The sclerae are bluish at birth but fade over the years, becoming white in adulthood. Dentinogenesis imperfecta is frequently seen. The presence of dentinogenesis imperfecta is independent of the severity of the OI. Patients may have a triangular face with frontal bossing. Malocclusion is common.

The chest and rib cage are usually spared, with few or no fractures of the ribs. Bowing of the limbs is common with growth, and multiple fractures may be seen later in life. The result is a short skeleton and a relatively less affected barrel-shaped chest, with a pectus carinatum deformity. Deformities of upper limbs may compromise function and mobility. Affected children tend to become wheelchair-bound and nonambulatory.

The classic radiographic appearance is that of popcorn bones, in which fractures of the physes in several locations result in several islands of endochondral ossification. With age, these ossifications tend to disappear, leaving an enlarged radiolucent epiphysis. The axial skeletal is also involved, with progressive platyspondyly and kyphoscoliosis. Eventually, the wide rib cage overlaps the narrow pelvis.

Basilar invagination is an uncommon but potentially fatal occurrence in OI. Vertigo is common in patients with severe OI. The incidence of congenital malformations of the heart in children with OI is probably similar to that in the healthy population. Hypercalciuria may be present in about 36% of patients with OI but does not appear to affect renal function. Constipation and hernias are also common in people with OI.

Type IV

Children with type IV OI have white sclerae with moderate bone fragility and deformity. Fractures usually begin in infancy, but some may occur in utero. The long bones are usually bowed. The clinical picture may be similar to that of type I disease, except for the presence of white sclerae. Axial skeletal involvement, in the form of kyphoscoliosis, is also common. Dentinogenesis imperfecta is seen in type IVB disease.

Type V

Type V OI is an autosomal dominant condition with a severity similar to that of type IV disease but a predisposition to hyperplastic callus formation. Characteristic features include ossification of the interosseous membrane of the forearms and legs, leading to limited pronation and supination and a radiopaque metaphyseal band in growing patients.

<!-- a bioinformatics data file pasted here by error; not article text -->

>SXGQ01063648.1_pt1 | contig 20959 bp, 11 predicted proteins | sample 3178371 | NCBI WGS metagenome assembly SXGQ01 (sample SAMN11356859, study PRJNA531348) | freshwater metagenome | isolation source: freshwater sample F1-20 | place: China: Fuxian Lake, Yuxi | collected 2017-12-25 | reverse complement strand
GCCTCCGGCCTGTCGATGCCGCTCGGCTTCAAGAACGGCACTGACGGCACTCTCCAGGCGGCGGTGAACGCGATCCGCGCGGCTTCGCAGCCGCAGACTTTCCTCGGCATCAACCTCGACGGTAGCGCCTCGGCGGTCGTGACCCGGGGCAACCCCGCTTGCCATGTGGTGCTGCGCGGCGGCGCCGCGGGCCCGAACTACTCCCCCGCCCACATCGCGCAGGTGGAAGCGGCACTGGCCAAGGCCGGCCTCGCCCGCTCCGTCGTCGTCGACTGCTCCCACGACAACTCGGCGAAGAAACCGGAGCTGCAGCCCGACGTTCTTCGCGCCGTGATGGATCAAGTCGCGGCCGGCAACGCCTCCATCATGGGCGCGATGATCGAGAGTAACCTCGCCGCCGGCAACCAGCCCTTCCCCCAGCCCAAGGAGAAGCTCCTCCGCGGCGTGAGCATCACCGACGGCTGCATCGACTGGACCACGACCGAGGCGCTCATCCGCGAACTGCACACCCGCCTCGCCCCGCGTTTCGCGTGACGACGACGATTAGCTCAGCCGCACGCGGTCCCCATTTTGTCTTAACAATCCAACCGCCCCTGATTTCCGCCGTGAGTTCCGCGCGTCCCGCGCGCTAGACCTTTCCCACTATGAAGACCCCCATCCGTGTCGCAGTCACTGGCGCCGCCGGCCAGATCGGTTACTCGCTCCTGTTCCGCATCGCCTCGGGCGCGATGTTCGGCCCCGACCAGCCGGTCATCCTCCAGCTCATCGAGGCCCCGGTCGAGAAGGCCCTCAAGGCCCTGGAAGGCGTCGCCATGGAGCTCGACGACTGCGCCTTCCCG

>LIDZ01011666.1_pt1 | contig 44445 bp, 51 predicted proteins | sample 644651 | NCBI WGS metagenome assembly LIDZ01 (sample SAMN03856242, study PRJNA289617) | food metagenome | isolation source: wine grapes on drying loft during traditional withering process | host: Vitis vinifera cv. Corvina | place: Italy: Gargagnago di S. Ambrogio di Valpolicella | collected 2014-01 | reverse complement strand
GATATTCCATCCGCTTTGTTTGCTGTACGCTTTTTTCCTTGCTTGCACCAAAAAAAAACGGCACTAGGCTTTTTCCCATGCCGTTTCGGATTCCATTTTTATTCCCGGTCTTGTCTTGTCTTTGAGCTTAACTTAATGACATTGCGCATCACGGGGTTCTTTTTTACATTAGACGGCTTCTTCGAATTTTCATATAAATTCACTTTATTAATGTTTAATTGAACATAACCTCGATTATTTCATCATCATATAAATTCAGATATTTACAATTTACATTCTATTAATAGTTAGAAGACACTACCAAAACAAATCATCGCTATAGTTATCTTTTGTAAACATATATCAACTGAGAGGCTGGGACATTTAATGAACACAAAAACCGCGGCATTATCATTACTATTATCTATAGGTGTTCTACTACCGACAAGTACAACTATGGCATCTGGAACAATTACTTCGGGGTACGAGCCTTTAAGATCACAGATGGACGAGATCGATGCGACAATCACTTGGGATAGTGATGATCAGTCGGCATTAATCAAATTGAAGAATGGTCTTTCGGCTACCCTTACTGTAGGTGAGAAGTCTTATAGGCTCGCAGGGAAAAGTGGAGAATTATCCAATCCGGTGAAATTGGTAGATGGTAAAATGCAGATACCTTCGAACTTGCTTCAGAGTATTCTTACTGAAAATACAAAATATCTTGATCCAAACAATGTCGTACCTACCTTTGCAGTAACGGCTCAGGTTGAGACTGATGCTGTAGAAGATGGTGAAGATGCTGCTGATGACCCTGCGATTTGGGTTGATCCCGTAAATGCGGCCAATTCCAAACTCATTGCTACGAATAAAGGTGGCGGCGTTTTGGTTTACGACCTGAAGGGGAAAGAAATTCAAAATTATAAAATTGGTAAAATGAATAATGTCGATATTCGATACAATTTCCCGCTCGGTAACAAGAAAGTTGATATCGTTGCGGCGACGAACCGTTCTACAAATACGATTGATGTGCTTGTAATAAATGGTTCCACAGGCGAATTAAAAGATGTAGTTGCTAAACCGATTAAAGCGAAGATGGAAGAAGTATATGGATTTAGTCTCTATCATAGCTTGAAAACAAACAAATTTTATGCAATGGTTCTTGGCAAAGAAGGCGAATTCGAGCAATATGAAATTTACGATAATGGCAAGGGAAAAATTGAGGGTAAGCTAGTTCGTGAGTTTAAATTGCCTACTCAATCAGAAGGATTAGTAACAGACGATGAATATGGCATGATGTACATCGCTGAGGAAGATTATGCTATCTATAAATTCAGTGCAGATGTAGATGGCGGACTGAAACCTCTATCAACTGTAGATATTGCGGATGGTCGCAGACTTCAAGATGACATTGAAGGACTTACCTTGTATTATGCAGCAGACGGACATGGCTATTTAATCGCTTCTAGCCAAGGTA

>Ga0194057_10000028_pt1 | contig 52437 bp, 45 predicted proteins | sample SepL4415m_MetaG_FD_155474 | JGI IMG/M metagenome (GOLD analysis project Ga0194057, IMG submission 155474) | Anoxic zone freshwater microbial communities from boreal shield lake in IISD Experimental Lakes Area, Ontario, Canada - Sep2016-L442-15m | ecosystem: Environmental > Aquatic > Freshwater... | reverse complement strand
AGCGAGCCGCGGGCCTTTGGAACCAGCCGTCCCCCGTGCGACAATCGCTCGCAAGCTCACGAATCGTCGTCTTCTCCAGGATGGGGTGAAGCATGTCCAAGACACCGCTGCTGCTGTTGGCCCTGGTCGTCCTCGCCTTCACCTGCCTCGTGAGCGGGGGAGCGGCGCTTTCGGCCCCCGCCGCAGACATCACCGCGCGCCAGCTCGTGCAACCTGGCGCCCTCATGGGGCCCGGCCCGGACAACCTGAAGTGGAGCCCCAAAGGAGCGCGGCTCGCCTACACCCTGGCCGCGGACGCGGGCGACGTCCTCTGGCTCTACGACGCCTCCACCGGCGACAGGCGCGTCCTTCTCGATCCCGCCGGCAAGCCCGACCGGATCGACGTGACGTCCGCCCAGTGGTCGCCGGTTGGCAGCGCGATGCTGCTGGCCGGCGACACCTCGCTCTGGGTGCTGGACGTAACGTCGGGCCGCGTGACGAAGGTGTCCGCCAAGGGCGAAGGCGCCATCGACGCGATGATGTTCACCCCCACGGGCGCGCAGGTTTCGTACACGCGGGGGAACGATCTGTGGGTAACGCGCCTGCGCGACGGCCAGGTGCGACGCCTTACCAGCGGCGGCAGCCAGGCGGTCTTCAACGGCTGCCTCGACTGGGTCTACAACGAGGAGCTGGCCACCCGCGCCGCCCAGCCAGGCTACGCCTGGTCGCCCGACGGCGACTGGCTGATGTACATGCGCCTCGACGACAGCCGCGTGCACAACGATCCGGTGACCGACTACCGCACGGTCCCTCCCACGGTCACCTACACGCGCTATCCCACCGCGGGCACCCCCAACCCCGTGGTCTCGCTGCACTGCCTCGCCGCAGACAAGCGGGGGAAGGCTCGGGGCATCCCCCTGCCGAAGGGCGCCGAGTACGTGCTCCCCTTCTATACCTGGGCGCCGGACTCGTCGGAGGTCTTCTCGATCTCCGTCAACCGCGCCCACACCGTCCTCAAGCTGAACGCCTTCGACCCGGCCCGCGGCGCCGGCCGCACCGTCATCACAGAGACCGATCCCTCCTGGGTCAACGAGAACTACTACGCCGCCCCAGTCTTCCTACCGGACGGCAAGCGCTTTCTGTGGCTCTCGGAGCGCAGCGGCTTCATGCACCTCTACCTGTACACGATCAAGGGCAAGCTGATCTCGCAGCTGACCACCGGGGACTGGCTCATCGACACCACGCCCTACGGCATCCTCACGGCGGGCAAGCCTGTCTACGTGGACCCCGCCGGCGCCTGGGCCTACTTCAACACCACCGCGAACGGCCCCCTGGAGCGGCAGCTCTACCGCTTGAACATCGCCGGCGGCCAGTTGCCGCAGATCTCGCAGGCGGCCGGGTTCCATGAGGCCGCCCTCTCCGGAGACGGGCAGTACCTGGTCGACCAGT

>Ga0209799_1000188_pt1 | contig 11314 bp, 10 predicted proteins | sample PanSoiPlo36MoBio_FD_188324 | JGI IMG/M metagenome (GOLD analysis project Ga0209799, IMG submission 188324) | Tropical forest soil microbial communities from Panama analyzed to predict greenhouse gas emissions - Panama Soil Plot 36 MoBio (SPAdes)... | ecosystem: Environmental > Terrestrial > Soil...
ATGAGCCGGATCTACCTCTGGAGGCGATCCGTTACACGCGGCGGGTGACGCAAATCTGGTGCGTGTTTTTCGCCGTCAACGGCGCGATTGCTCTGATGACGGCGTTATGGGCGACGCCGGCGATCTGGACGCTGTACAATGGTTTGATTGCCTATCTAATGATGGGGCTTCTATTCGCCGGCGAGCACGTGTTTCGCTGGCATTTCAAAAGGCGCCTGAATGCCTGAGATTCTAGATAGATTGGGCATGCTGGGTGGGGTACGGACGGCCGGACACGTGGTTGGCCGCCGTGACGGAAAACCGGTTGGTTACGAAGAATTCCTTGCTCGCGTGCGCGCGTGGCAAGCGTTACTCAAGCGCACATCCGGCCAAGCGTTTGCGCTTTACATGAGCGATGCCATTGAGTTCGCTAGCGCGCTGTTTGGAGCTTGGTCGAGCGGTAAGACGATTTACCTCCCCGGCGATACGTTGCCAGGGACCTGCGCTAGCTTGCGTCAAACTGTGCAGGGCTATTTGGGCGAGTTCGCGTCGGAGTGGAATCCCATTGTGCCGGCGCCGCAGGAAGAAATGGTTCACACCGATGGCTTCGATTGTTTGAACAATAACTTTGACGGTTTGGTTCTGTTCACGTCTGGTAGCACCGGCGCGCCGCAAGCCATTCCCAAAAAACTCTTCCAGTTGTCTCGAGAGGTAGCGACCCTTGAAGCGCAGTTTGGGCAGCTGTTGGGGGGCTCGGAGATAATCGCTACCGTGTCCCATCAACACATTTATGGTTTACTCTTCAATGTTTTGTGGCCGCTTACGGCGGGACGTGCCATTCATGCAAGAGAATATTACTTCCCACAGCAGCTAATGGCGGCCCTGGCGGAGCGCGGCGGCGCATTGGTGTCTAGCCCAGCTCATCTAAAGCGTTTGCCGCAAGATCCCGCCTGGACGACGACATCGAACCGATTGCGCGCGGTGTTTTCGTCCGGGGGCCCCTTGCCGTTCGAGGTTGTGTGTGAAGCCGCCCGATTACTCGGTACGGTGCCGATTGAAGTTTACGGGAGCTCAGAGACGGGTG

Type VI

OI type VI is clinically similar to types II and IV, but it has distinctive histology, including hyperosteoid bone due to a mineralization defect, and does not have a disturbance of bone mineral metabolism.

Type VII

OI type VII has been described in an isolated First Nations community in northern Quebec.[11, 12] It is clinically similar to OI types II and IV but has rhizomelia as a distinctive feature. The gene mutation has been mapped to region 3p22-24.1.

Other types of osteogenesis imperfecta

Many cases of OI do not fit into the aforementioned categories; such variants include the following:

  • Osteoporosis-pseudoglioma syndrome - This is caused by mutations in the gene encoding for the low-density-lipoprotein receptor-related protein 5 (LRP5), with clinical features including blindness and bone fragility; LRP5 is thought to mediate the proliferation and differentiation of osteoblasts
  • Bruck syndrome - This is an autosomal recessive condition caused by mutations in the bone-specific collagen type 1 telopeptide lysyl hydroxylase enzyme, with clinical features that include congenital joint contractures and bone fragility [13]
  • Cole-Carpenter syndrome - This is a severe progressive form of OI, with associated multisutural craniosynostosis and growth failure
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Complications

Repeated respiratory infections are complications of severe OI. Basilar impression caused by a large head, which causes brainstem compression, is the major neurologic complication in a child with OI. This is most commonly observed in children with very severe OI. Cerebral hemorrhage caused by birth trauma is another possible complication.

Patients with OI should be considered to be at high risk for complications of anesthesia, though they are not particularly prone to malignant hyperthermia. Patients with OI have a high basal metabolism that may cause hyperthermia during anesthesia, but the hyperthermia is almost never malignant. In fact, only one case of malignant hyperthermia in a child with OI has been described in the literature, and that particular patient had a family history of malignant hyperthermia.